3. When the job completes, Amazon Inspector deposits the SBOM file in an Amazon Simple Storage Service (Amazon S3) bucket.
  4. Another Lambda function is invoked whenever a new JSON file is deposited. The function performs the data transformation steps and uploads the new file into a new S3 bucket.
  5. Amazon Athena is then used to perform preliminary data exploration.
  6. A dashboard on Amazon QuickSight displays SBOM data.

Implement the solution

This section describes how to deploy the solution architecture.

In this post, you’ll perform the following tasks:

  • Create S3 buckets and AWS KMS keys to store the SBOMs
  • Create an Amazon Elastic Container Registry (Amazon ECR) repository
  • Deploy two AWS Lambda functions to initiate the SBOM generation and transformation
  • Set up Amazon EventBridge rules to invoke Lambda functions upon image push into Amazon ECR
  • Run AWS Glue crawlers to crawl the transformed SBOM S3 bucket
  • Run Amazon Athena queries to review SBOM data
  • Create QuickSight dashboards to identify libraries and packages
  • Use QuickSight Q to identify libraries and packages by using natural language queries

Deploy the CloudFormation stack

The AWS CloudFormation template we’ve provided provisions the S3 buckets that are required for the storage of raw SBOMs and transformed SBOMs, the Lambda functions necessary to initiate and process the SBOMs, and EventBridge rules to run the Lambda functions based on certain events. An empty repository is provisioned as part of the stack, but you can also use your own repository.

To deploy the CloudFormation stack

  1. Download the CloudFormation template.
  2. Browse to the CloudFormation service in your AWS account and choose Create Stack.
  3. Upload the CloudFormation template you downloaded earlier.
  4. For the next step, Specify stack details, enter a stack name.
  5. You can keep the default value of sbom-inspector for EnvironmentName.
  6. Specify the Amazon Resource Name (ARN) of the user or role to be the admin for the KMS key.
  7. Deploy the stack.

Set up Amazon Inspector

If this is the first time you’re using Amazon Inspector, you need to activate the service. In the Getting started with Amazon Inspector topic in the Amazon Inspector User Guide, follow Step 1 to activate the service. This will take some time to complete.

Figure 2: Activate Amazon Inspector

Figure 2: Activate Amazon Inspector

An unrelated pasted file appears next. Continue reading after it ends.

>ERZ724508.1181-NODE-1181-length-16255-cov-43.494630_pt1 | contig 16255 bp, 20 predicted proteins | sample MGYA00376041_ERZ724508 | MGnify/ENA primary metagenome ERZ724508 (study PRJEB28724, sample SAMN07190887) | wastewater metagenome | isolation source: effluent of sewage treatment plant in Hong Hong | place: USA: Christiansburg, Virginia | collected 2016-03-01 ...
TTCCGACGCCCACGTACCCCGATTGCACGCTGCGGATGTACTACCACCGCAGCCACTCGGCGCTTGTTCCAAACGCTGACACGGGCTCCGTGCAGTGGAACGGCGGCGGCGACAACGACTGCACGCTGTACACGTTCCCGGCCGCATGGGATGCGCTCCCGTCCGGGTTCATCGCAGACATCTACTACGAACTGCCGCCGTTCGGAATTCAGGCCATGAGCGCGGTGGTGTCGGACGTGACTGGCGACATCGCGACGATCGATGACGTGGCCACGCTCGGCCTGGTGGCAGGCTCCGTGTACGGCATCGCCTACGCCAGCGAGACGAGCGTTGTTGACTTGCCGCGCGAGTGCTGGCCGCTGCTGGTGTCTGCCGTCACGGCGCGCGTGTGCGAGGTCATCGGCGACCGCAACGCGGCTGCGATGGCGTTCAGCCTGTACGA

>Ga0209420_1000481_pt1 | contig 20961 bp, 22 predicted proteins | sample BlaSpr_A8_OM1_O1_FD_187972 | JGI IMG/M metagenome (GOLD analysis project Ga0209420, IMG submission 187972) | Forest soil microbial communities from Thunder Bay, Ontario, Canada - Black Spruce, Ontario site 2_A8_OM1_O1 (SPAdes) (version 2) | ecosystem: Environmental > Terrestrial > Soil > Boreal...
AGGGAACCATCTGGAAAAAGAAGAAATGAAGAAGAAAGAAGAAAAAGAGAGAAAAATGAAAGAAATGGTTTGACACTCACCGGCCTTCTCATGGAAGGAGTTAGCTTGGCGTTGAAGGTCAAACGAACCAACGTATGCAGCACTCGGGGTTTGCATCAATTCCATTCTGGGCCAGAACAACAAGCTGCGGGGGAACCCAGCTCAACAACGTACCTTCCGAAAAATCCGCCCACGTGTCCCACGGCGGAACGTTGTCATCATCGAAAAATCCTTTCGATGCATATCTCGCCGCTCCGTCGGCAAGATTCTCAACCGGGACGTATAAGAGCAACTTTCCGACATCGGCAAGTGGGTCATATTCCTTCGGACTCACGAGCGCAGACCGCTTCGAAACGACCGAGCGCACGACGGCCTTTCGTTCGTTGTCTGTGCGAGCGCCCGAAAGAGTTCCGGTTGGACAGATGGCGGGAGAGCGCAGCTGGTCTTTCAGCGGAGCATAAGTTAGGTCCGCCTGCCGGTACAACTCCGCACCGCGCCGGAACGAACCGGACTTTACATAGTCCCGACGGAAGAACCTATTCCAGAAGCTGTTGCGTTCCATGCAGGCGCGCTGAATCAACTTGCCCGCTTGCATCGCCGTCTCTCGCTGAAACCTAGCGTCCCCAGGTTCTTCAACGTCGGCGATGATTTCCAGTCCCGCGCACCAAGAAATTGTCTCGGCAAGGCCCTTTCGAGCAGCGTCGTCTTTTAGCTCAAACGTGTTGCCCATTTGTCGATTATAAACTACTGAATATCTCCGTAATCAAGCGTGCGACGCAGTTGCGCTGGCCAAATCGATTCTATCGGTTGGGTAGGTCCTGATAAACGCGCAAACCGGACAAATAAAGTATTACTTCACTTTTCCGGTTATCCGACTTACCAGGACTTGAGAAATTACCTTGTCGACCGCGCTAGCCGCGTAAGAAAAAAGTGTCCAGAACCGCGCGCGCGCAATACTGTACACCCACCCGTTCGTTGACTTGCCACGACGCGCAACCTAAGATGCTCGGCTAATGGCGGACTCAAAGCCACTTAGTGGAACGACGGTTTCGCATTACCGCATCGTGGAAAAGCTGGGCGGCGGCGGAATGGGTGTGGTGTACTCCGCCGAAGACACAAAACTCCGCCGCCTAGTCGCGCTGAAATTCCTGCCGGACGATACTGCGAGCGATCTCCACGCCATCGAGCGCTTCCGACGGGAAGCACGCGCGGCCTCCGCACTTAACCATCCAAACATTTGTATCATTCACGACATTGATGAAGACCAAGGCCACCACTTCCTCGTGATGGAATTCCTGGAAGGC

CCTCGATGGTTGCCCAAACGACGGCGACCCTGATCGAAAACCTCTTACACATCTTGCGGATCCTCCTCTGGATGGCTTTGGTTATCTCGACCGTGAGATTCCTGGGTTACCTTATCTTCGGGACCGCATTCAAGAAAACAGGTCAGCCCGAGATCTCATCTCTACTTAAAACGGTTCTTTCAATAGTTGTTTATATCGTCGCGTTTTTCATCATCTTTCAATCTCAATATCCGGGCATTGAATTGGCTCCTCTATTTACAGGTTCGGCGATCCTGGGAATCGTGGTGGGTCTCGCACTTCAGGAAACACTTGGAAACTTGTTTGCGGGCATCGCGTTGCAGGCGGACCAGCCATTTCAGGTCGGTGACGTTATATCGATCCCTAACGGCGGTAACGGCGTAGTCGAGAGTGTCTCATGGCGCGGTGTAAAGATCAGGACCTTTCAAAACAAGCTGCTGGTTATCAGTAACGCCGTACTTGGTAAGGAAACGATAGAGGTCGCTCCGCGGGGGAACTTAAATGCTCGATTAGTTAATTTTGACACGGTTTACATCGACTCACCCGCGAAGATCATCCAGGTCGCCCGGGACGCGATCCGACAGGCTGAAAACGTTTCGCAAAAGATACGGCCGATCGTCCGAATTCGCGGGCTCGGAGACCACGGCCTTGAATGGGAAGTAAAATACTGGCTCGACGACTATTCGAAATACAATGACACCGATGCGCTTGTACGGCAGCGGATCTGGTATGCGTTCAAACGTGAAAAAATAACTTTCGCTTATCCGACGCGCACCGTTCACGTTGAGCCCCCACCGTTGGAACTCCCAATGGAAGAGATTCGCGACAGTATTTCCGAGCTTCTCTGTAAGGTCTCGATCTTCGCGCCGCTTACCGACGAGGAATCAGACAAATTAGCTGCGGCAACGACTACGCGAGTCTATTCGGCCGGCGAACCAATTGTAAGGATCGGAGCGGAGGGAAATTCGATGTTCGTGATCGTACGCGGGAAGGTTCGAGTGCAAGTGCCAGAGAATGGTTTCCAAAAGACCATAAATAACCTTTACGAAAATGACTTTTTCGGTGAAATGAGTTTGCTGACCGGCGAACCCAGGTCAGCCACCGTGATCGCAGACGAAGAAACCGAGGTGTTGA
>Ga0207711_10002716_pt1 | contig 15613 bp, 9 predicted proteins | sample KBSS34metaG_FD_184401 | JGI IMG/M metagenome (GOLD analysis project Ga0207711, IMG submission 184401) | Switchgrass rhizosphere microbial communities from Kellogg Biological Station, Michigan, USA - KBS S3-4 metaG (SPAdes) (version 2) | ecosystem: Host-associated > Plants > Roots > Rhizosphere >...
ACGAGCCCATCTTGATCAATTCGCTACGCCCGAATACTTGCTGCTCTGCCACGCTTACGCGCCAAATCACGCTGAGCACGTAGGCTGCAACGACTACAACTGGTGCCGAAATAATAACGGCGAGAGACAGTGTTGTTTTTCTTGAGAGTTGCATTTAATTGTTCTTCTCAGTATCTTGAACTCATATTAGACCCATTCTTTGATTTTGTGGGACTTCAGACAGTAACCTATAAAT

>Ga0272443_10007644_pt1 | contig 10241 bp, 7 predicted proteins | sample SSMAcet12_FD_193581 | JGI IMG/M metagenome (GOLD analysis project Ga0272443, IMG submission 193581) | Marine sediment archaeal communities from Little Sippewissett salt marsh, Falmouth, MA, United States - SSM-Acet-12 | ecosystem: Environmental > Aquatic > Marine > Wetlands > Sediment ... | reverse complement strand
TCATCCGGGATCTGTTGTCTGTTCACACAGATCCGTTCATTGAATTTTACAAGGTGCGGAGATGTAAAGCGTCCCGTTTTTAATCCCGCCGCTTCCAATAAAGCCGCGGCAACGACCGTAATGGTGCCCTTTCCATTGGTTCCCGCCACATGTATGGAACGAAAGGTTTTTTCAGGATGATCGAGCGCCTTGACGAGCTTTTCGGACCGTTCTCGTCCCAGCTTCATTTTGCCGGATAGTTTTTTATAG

SBOM invocation and processing Lambda functions

This solution uses two Lambda functions written in Python to perform the invocation task and the transformation task.

  • Invocation task — This function is run whenever a new image is pushed into Amazon ECR. It takes in the repository name and image tag variables and passes those into the create_sbom_export function in the SPDX format. This prevents duplicated SBOMs, which helps to keep the S3 data size small.
  • Transformation task — This function is run whenever a new file with the suffix .json is added to the raw S3 bucket. It creates two files, as follows:
    1. It extracts information such as image ARN, account number, package, package version, operating system, and SHA from the SBOM and exports this data to the transformed S3 bucket under a folder named sbom/.
    2. Because each package can have more than one CVE, this function also extracts the CVE from each package and stores it in the same bucket in a directory named cve/. Both files are exported in Apache Parquet so that the file is in a format that is optimized for queries by Amazon Athena.

Populate the AWS Glue Data Catalog

To populate the AWS Glue Data Catalog, you need to generate the SBOM files by using the Lambda functions that were created earlier.

To populate the AWS Glue Data Catalog

  1. You can use an existing image, or you can continue on to create a sample image.
  2. Open an AWS Cloudshell terminal.
  3. Run the follow commands
    # Pull the nginx image from a public repo
    docker pull public.ecr.aws/nginx/nginx:1.19.10-alpine-perl
    
    docker tag public.ecr.aws/nginx/nginx:1.19.10-alpine-perl <ACCOUNT-ID>.dkr.ecr.us-east-1.amazonaws.com/sbom-inspector:nginxperl
    
    # Authenticate to ECR, fill in your account id
    aws ecr get-login-password --region us-east-1 | docker login --username AWS --password-stdin <ACCOUNT-ID>.dkr.ecr.us-east-1.amazonaws.com
    
    # Push the image into ECR
    docker push <ACCOUNT-ID>.dkr.ecr.us-east-1.amazonaws.com/sbom-inspector:nginxperl

  4. An image is pushed into the Amazon ECR repository in your account. This invokes the Lambda functions that perform the SBOM export by using Amazon Inspector and converts the SBOM file to Parquet.
  5. Verify that the Parquet files are in the transformed S3 bucket:
    1. Browse to the S3 console and choose the bucket named sbom-inspector-<ACCOUNT-ID>-transformed. You can also track the invocation of each Lambda function in the Amazon CloudWatch log console.
    2. After the transformation step is complete, you will see two folders (cve/ and sbom/)in the transformed S3 bucket. Choose the sbom folder. You will see the transformed Parquet file in it. If there are CVEs present, a similar file will appear in the cve folder.

    The next step is to run an AWS Glue crawler to determine the format, schema, and associated properties of the raw data. You will need to crawl both folders in the transformed S3 bucket and store the schema in separate tables in the AWS Glue Data Catalog.

  6. On the AWS Glue Service console, on the left navigation menu, choose Crawlers.